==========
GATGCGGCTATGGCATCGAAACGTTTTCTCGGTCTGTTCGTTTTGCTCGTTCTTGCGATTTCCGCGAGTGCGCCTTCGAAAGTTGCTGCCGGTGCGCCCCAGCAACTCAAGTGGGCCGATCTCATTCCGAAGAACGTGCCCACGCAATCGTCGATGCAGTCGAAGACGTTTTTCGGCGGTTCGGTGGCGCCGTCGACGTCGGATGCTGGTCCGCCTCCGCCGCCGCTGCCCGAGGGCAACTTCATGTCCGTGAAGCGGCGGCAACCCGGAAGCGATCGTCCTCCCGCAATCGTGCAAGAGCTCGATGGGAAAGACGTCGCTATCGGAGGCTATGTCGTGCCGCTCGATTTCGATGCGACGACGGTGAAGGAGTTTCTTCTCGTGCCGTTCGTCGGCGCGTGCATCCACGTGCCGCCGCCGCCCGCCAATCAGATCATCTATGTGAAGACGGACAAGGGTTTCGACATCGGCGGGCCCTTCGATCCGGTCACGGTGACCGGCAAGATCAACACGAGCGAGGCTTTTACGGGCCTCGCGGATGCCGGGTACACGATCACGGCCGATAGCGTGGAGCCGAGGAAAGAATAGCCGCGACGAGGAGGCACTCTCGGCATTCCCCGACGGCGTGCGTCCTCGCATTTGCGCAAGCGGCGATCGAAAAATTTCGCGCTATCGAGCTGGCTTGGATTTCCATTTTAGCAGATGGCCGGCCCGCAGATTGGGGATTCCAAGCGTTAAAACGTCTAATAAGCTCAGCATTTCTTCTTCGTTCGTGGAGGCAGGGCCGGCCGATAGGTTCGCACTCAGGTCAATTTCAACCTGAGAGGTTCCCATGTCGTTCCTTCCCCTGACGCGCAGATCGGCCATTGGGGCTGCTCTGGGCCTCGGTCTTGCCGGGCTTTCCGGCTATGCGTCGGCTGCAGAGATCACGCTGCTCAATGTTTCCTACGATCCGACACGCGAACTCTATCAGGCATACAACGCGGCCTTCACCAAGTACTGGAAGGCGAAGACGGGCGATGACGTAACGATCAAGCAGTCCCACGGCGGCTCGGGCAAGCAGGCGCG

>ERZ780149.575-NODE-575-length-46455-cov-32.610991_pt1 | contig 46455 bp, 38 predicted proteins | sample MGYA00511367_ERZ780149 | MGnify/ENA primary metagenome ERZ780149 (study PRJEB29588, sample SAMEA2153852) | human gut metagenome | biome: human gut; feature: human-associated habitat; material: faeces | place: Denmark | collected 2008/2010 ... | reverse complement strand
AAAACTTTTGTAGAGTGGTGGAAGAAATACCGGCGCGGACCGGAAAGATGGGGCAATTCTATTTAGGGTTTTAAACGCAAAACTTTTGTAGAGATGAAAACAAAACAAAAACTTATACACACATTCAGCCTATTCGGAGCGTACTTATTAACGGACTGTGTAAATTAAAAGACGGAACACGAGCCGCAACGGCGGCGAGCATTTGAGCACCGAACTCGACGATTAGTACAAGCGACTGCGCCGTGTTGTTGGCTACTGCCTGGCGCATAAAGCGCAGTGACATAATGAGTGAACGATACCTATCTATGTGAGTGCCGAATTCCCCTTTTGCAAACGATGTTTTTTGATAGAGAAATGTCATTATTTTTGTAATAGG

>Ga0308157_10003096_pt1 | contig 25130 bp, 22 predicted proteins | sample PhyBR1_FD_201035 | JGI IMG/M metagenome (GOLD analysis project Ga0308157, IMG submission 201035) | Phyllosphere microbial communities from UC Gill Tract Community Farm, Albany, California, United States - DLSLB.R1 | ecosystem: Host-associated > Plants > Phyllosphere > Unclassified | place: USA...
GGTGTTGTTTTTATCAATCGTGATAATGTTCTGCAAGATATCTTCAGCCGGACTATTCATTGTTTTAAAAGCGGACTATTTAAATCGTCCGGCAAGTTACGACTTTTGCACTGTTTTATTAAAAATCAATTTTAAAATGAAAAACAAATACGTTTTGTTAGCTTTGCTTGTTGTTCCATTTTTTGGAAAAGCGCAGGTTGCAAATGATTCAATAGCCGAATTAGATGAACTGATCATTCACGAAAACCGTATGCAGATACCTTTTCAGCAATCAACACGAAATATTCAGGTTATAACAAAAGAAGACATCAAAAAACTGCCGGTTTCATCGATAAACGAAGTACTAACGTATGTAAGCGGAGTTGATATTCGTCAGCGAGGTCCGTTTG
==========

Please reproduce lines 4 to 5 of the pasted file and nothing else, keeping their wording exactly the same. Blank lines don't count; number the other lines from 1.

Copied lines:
>Ga0308157_10003096_pt1 | contig 25130 bp, 22 predicted proteins | sample PhyBR1_FD_201035 | JGI IMG/M metagenome (GOLD analysis project Ga0308157, IMG submission 201035) | Phyllosphere microbial communities from UC Gill Tract Community Farm, Albany, California, United States - DLSLB.R1 | ecosystem: Host-associated > Plants > Phyllosphere > Unclassified | place: USA...
GGTGTTGTTTTTATCAATCGTGATAATGTTCTGCAAGATATCTTCAGCCGGACTATTCATTGTTTTAAAAGCGGACTATTTAAATCGTCCGGCAAGTTACGACTTTTGCACTGTTTTATTAAAAATCAATTTTAAAATGAAAAACAAATACGTTTTGTTAGCTTTGCTTGTTGTTCCATTTTTTGGAAAAGCGCAGGTTGCAAATGATTCAATAGCCGAATTAGATGAACTGATCATTCACGAAAACCGTATGCAGATACCTTTTCAGCAATCAACACGAAATATTCAGGTTATAACAAAAGAAGACATCAAAAAACTGCCGGTTTCATCGATAAACGAAGTACTAACGTATGTAAGCGGAGTTGATATTCGTCAGCGAGGTCCGTTTG